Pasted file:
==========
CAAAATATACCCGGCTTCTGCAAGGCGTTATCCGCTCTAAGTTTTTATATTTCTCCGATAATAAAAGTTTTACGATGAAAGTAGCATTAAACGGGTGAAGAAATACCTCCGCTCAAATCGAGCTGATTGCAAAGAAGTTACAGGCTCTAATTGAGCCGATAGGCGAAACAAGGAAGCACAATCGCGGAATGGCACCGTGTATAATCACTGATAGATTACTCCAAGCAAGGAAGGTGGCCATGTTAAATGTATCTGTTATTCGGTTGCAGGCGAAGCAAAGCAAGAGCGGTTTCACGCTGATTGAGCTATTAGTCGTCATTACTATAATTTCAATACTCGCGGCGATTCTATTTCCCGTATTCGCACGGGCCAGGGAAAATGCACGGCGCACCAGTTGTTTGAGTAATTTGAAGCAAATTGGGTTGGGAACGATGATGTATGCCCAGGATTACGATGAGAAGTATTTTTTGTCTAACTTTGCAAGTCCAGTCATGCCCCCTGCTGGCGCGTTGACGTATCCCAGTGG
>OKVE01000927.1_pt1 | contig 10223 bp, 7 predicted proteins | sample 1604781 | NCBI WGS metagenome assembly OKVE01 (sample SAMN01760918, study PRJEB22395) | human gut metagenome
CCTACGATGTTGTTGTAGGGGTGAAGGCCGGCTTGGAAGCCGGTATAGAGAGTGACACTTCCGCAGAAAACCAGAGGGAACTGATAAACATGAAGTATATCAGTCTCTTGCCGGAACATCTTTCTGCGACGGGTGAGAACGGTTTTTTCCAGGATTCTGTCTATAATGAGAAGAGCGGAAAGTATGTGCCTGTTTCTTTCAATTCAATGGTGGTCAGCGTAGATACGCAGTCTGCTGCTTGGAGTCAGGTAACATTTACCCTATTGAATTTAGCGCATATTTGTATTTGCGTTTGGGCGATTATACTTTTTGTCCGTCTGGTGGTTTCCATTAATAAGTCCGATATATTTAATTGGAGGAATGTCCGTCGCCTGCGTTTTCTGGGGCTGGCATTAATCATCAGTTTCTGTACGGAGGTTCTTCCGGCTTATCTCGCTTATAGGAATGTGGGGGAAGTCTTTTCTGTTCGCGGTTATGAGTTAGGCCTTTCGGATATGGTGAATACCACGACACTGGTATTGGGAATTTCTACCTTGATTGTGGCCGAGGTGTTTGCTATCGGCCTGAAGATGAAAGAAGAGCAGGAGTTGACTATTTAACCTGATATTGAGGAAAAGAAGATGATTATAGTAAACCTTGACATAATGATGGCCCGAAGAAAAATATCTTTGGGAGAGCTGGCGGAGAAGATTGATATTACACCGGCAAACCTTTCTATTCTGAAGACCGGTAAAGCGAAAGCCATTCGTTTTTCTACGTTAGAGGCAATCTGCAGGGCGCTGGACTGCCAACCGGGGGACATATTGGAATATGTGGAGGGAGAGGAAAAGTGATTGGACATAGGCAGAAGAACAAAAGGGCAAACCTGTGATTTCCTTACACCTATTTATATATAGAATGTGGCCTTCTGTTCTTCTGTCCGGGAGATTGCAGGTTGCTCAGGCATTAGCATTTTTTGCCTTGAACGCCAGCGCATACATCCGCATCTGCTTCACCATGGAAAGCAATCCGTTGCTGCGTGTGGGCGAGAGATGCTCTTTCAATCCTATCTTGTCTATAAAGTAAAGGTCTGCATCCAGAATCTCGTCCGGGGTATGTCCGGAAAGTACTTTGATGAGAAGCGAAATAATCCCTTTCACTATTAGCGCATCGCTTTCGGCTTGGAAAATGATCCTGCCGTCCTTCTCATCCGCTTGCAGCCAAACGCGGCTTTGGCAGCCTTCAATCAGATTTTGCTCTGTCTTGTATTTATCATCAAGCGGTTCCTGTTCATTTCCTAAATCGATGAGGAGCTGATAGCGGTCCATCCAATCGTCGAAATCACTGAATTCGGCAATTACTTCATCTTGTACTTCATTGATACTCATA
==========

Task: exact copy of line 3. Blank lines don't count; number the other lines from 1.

CCTACGATGTTGTTGTAGGGGTGAAGGCCGGCTTGGAAGCCGGTATAGAGAGTGACACTTCCGCAGAAAACCAGAGGGAACTGATAAACATGAAGTATATCAGTCTCTTGCCGGAACATCTTTCTGCGACGGGTGAGAACGGTTTTTTCCAGGATTCTGTCTATAATGAGAAGAGCGGAAAGTATGTGCCTGTTTCTTTCAATTCAATGGTGGTCAGCGTAGATACGCAGTCTGCTGCTTGGAGTCAGGTAACATTTACCCTATTGAATTTAGCGCATATTTGTATTTGCGTTTGGGCGATTATACTTTTTGTCCGTCTGGTGGTTTCCATTAATAAGTCCGATATATTTAATTGGAGGAATGTCCGTCGCCTGCGTTTTCTGGGGCTGGCATTAATCATCAGTTTCTGTACGGAGGTTCTTCCGGCTTATCTCGCTTATAGGAATGTGGGGGAAGTCTTTTCTGTTCGCGGTTATGAGTTAGGCCTTTCGGATATGGTGAATACCACGACACTGGTATTGGGAATTTCTACCTTGATTGTGGCCGAGGTGTTTGCTATCGGCCTGAAGATGAAAGAAGAGCAGGAGTTGACTATTTAACCTGATATTGAGGAAAAGAAGATGATTATAGTAAACCTTGACATAATGATGGCCCGAAGAAAAATATCTTTGGGAGAGCTGGCGGAGAAGATTGATATTACACCGGCAAACCTTTCTATTCTGAAGACCGGTAAAGCGAAAGCCATTCGTTTTTCTACGTTAGAGGCAATCTGCAGGGCGCTGGACTGCCAACCGGGGGACATATTGGAATATGTGGAGGGAGAGGAAAAGTGATTGGACATAGGCAGAAGAACAAAAGGGCAAACCTGTGATTTCCTTACACCTATTTATATATAGAATGTGGCCTTCTGTTCTTCTGTCCGGGAGATTGCAGGTTGCTCAGGCATTAGCATTTTTTGCCTTGAACGCCAGCGCATACATCCGCATCTGCTTCACCATGGAAAGCAATCCGTTGCTGCGTGTGGGCGAGAGATGCTCTTTCAATCCTATCTTGTCTATAAAGTAAAGGTCTGCATCCAGAATCTCGTCCGGGGTATGTCCGGAAAGTACTTTGATGAGAAGCGAAATAATCCCTTTCACTATTAGCGCATCGCTTTCGGCTTGGAAAATGATCCTGCCGTCCTTCTCATCCGCTTGCAGCCAAACGCGGCTTTGGCAGCCTTCAATCAGATTTTGCTCTGTCTTGTATTTATCATCAAGCGGTTCCTGTTCATTTCCTAAATCGATGAGGAGCTGATAGCGGTCCATCCAATCGTCGAAATCACTGAATTCGGCAATTACTTCATCTTGTACTTCATTGATACTCATA